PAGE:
Four Types of Skills Gaps: Are You Attacking the Right One?
  • Leaders in a major national travel agency are losing manyexperienced travel agents to retirement, which will hurt the firm’s ability to grow.
  • Supply chain industry executives scramble to develop programs to meet the huge demand for supply chain technicians able to repair the automated systems and robots that are becoming core technologies in the distribution process.
  • In many hospitals, chief nursing officers struggle to recruit the experienced nurses they need to meet the demands of expanding hospital service lines.
  • Forging industry managers strive to find enough entry-level operators who can simply pass pre-employment drug screenings.

These are four examples of costly – but very different – types of "skill shortages" experienced by hiring managers today. Each scenario represents a distinct challenge and requires significantly different solutions. Do you know which type of skills gap you should be most concerned about? And are you using the best approaches to solve it?

Here are four distinct types of skill shortages that undermine organizational performance. Which worries you most? When you listen to other’s ideas for solutions, make sure they’re addressing the same type of problem.

1. Knowledge at Risk Due to Retirements or Unwanted Turnover

In many industries where experience affects performance, the ongoing retirement of baby boomers (now aged 53-71) has created serious skill shortages . Veteran travel agents, lathe operators, civil engineers, government procurement officers, and veteran sales executives. The list is very long. But the loss of critical know how is not always due to retirements. It also occurs with the departure of midcareer employees whose unique capabilities and valuable experience make them essential to the business.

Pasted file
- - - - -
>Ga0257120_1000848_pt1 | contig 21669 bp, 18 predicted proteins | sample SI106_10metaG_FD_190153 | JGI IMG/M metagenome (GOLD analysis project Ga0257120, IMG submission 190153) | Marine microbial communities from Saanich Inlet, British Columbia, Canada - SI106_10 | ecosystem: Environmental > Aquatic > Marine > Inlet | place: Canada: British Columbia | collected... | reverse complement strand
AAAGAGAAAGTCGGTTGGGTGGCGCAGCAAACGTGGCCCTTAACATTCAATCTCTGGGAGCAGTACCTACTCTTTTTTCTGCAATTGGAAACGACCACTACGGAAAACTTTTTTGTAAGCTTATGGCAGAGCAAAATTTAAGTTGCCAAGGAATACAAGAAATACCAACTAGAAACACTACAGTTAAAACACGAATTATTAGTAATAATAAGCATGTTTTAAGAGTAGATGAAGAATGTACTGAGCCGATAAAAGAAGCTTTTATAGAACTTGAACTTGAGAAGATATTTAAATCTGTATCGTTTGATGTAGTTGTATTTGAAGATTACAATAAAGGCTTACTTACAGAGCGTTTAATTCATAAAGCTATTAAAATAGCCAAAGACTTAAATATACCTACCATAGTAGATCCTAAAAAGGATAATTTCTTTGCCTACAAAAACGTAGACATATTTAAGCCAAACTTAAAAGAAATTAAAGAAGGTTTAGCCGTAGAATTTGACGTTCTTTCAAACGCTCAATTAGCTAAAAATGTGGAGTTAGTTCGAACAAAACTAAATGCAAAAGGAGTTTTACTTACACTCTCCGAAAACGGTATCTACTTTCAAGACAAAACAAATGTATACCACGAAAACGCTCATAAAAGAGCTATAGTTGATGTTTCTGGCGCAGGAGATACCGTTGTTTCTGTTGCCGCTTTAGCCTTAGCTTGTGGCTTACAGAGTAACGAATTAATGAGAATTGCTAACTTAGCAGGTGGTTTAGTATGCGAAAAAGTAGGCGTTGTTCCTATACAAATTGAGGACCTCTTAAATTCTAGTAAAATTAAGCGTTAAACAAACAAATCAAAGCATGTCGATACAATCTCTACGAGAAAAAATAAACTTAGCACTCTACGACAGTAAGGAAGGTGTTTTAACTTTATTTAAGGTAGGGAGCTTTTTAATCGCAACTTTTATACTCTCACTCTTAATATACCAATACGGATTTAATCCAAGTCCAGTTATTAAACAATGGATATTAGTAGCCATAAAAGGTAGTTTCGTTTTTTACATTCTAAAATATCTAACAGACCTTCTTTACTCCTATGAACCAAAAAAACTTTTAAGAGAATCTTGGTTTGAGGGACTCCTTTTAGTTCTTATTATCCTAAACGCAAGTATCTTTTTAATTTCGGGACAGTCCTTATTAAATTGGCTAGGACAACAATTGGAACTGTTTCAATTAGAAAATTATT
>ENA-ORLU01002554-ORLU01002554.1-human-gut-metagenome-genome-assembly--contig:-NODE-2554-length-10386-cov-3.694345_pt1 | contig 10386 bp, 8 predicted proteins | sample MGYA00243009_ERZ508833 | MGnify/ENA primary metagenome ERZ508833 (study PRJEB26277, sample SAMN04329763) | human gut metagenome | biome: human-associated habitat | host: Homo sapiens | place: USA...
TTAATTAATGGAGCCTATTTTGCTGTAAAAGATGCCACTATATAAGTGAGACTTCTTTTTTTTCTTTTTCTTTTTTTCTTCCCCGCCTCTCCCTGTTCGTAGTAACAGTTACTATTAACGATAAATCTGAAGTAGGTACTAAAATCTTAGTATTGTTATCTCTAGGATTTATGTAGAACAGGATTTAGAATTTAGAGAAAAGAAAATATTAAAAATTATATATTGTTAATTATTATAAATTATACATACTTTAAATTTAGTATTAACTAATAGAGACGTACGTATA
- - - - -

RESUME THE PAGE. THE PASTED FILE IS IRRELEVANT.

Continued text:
After first specifying which specific knowledge or capability is at risk, one of the biggest payoffs comes from improving the mentoring skills of older experts. Teaching people tactics and tricks for teaching others and transferring knowledge is one of best ways to limit the damage of lost knowledge. See this post on “3 Mentoring Tactics That Matter Most” for more ideas on how to enhance mentoring skills of your veteran employees.

2. Shortage of Qualified Candidates to Fill New/Emerging Roles

Cyber security analysts, supply chain technicians, robotics consultants, big data analytics talent. The list of new jobs driven by rapidly evolving technologies is growing. But these shortages are not widely publicized because the public doesn’t understand these jobs yet. 

Unlike the positions retirees are leaving, these new roles haven’t existed until recently, so there is no ready pool of qualified talent to draw from. In fact, the skills needed are still being defined and available training programs are limited. Companies that depend on filling these roles are going to either have to develop this talent themselves, or find ways to partner effectively with schools to design curriculums that will produce graduates qualified for these new positions.